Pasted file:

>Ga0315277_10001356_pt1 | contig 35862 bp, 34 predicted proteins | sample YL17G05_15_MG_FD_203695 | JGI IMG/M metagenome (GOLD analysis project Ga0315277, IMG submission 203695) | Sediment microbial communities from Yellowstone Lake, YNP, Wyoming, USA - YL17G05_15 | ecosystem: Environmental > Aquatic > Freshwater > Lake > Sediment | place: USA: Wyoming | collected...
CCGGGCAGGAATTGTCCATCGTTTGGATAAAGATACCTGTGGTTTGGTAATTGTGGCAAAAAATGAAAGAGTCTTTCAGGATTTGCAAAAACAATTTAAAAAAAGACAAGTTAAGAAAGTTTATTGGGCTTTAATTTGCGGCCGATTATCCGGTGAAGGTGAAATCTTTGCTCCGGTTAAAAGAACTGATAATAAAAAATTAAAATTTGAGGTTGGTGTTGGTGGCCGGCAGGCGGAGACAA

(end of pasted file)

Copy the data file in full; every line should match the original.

>Ga0315277_10001356_pt1 | contig 35862 bp, 34 predicted proteins | sample YL17G05_15_MG_FD_203695 | JGI IMG/M metagenome (GOLD analysis project Ga0315277, IMG submission 203695) | Sediment microbial communities from Yellowstone Lake, YNP, Wyoming, USA - YL17G05_15 | ecosystem: Environmental > Aquatic > Freshwater > Lake > Sediment | place: USA: Wyoming | collected...
CCGGGCAGGAATTGTCCATCGTTTGGATAAAGATACCTGTGGTTTGGTAATTGTGGCAAAAAATGAAAGAGTCTTTCAGGATTTGCAAAAACAATTTAAAAAAAGACAAGTTAAGAAAGTTTATTGGGCTTTAATTTGCGGCCGATTATCCGGTGAAGGTGAAATCTTTGCTCCGGTTAAAAGAACTGATAATAAAAAATTAAAATTTGAGGTTGGTGTTGGTGGCCGGCAGGCGGAGACAA